The One Often Overlooked Mark of a Successful Church Planter

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For two games it was known as The Matthew Dellavedova Factor. Delly became a household name for those keeping tabs on the happenings within the professional basketball world. The Australian guard for the Cleveland Cavaliers captivated basketball fans with his seemingly unending tenacity, hustle, and desire during the first five games of the NBA playoffs. Virtually unknown before last year’s playoffs, Dellavedova was called into action after multiple season-ending injuries to the Cavs starters and then started in the backcourt alongside arguably the best basketball player alive today – LeBron James. His grit and passion for the game was exhibited time after time throughout the playoffs, with acrobatic shots, reckless dives after loose balls, and alley-oop passes to the King. Clearly Dellavedova was not the best basketball player in the playoffs, but he has the one attribute that others lack. Then, as soon as he’d risen to prominence, it became The Andre Iguodala Factor. The veteran righted the ship for the Warriors with his clutch shots and feierece defence. His play earned him the MVP of last year’s playoffs and catapulted the Warriors to the NBA Championship.

Both of these guys have something in common – they are scrappy.

I’ve been through at least half a dozen church planting assessments myself, and scrappiness never shows up on the list. My pastors believed that I was qualified to plant a church, and they empowered me to do so. Various denominational groups provided written and oral assessments, and I passed those also. Well, I barely passed, actually. One said that I had a number of glaring weaknesses, but they thought I was just above the cut-line. These tests tend to expose a number of factors thought to dispose one to success in church planting, such as entrepreneurial ability, marital health, and evangelistic effectiveness. These factors are vital and should be assessed.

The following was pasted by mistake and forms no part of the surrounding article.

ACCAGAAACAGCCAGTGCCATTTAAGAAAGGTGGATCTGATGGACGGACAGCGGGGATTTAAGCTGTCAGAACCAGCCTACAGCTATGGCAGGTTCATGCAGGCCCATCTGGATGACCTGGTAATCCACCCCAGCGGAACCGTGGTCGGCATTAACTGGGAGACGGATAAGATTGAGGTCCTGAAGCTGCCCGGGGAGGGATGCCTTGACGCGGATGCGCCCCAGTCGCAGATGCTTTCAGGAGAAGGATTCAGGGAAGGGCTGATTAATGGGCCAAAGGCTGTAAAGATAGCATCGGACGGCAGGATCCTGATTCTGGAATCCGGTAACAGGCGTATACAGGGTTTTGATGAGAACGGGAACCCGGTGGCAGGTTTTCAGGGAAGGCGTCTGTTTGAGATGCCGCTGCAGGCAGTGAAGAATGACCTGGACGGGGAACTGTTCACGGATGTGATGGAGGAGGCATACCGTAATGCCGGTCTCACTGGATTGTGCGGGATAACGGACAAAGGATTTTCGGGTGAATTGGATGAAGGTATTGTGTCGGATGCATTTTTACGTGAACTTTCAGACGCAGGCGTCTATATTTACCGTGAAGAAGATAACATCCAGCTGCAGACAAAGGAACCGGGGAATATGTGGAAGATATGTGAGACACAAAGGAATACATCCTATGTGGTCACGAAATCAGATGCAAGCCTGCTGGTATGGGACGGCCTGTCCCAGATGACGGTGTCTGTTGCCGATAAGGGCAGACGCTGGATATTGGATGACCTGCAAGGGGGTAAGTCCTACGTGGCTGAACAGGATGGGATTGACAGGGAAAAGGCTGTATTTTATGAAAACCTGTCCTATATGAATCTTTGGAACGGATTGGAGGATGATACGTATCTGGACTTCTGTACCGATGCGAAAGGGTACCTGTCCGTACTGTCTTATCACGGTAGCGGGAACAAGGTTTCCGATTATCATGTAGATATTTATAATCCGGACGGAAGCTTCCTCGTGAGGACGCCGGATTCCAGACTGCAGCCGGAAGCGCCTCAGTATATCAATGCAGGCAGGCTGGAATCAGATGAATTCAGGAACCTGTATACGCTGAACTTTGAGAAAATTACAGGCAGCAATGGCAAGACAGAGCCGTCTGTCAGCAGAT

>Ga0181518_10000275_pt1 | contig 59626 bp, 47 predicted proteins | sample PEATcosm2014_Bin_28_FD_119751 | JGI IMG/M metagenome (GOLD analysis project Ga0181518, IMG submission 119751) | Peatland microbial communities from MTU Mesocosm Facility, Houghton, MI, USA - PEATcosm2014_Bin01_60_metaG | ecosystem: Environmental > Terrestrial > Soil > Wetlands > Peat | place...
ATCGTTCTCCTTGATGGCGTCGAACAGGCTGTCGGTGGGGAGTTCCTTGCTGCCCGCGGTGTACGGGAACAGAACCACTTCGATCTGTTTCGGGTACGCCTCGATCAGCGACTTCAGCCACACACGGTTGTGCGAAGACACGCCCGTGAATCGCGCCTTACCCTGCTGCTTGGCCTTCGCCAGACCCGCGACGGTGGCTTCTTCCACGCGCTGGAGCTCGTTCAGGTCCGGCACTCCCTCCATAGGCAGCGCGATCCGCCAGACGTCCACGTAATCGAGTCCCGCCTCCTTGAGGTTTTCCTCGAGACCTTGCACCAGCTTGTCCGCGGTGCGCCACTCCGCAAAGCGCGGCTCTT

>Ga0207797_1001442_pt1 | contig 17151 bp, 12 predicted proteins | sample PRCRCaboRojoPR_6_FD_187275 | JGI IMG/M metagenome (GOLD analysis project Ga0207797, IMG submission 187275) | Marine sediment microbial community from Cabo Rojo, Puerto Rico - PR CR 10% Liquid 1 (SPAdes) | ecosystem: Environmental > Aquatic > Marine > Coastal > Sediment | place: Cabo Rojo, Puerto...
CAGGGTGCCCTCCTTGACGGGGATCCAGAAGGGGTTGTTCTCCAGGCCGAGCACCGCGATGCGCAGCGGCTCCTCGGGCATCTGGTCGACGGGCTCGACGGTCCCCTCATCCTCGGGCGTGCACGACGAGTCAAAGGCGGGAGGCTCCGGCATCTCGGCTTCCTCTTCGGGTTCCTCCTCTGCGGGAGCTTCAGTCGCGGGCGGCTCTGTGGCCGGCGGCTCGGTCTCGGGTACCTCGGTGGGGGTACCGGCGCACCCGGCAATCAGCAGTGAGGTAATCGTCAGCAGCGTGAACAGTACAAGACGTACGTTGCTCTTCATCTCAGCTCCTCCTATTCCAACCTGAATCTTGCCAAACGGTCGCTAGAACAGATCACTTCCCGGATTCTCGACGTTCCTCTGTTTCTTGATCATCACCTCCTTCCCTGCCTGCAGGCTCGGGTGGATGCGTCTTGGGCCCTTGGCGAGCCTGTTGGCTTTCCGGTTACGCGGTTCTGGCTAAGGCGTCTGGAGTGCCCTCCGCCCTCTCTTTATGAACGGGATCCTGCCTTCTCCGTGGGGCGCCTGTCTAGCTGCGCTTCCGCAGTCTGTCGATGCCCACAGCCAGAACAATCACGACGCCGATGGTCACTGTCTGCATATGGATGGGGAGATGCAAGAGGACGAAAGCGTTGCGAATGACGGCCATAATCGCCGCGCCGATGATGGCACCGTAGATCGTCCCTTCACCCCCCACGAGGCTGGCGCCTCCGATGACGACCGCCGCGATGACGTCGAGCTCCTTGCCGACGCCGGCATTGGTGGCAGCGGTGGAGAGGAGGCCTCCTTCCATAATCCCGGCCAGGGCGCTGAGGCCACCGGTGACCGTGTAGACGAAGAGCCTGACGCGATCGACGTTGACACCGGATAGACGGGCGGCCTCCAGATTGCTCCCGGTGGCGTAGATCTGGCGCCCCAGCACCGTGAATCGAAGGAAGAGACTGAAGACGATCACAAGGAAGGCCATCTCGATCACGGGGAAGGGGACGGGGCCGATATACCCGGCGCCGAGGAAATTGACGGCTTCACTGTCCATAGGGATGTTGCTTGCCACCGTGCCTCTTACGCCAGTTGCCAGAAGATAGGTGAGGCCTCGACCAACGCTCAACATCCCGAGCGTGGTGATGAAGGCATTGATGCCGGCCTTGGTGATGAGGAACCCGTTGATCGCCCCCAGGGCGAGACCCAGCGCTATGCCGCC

Now I often sit on the other side of the table and have the joy of assessing future church planters myself. People call, email, or meet with me to discuss a plan to plant the church to which they believe God has called them. As I talk with future church planters, I consistently tell them that the one factor that I’ve seen unite all of the men who have persevered through the early years of church planting is that they were scrappy.

Clearly there are more important factors than scrappiness. The man must meet Biblical qualifications for the office of pastor; he must be above reproach in his character, he must be gifted to teach, and he must love and lead his family well. This should be a given for anyone who is appointed to the pastoral office.

Anyone looking to start a church will also need some added factors; a healthy team, a supportive wife, an evangelistic passion, and sustainable finances. But he’s also going to need a little Delly in him. Here’s why:

  • The early years of planting are going to expose his sin like never before. He will see things about himself that he hates and make decisions that he regrets.
  • Then, he will face the complexity of leading a staff team, often for the first time. This will force the man to lead others and expose another layer of weaknesses.
  • Things will seem to go wrong A LOT. His plans will rarely come to fruition. The building where the church meets will get condemned, a core team member will be caught in gross immorality, his pastor buddy will decide that church planting is not for him, and the list could go on and on.
  • Money is going to be a critical stressor as the man learns to manage a church budget and make ministry happen on a shoestring budget.
  • Then, there will be the reality that there is never a time when everyone is happy. Someone is always frustrated about something, and often this frustration is directed at the pastor.
  • On top of that, he’s going to have to learn to navigate his ever-changing role while still stewarding his other responsibilities in life, which will often include being a husband and father. Nobody does this well intuitively. It will take some time and many conversations to learn the appropriate balance.

Certainly there are more factors, but the point is clear: Things get crazy quickly and a church-planting pastor is going to have to scrap to make things happen. [quote]Things get crazy quickly and a church-planting pastor is going to have to scrap to make things happen.[/quote] He can’t hang his head and sulk when things get tough. He can’t give up when things don’t go according to plan. He’s gotta jump on the floor and get the loose ball. He’s gotta take control of the game by making the play that no one else sees. He’s gotta make others look good by getting them the ball at the right time. He’s gotta be willing to risk being a failure or looking silly when he’s leaving it all on the court.

I’m not sure how we assess the scrappiness of future church planters, but it seems to be one trait the successful ones all share in common.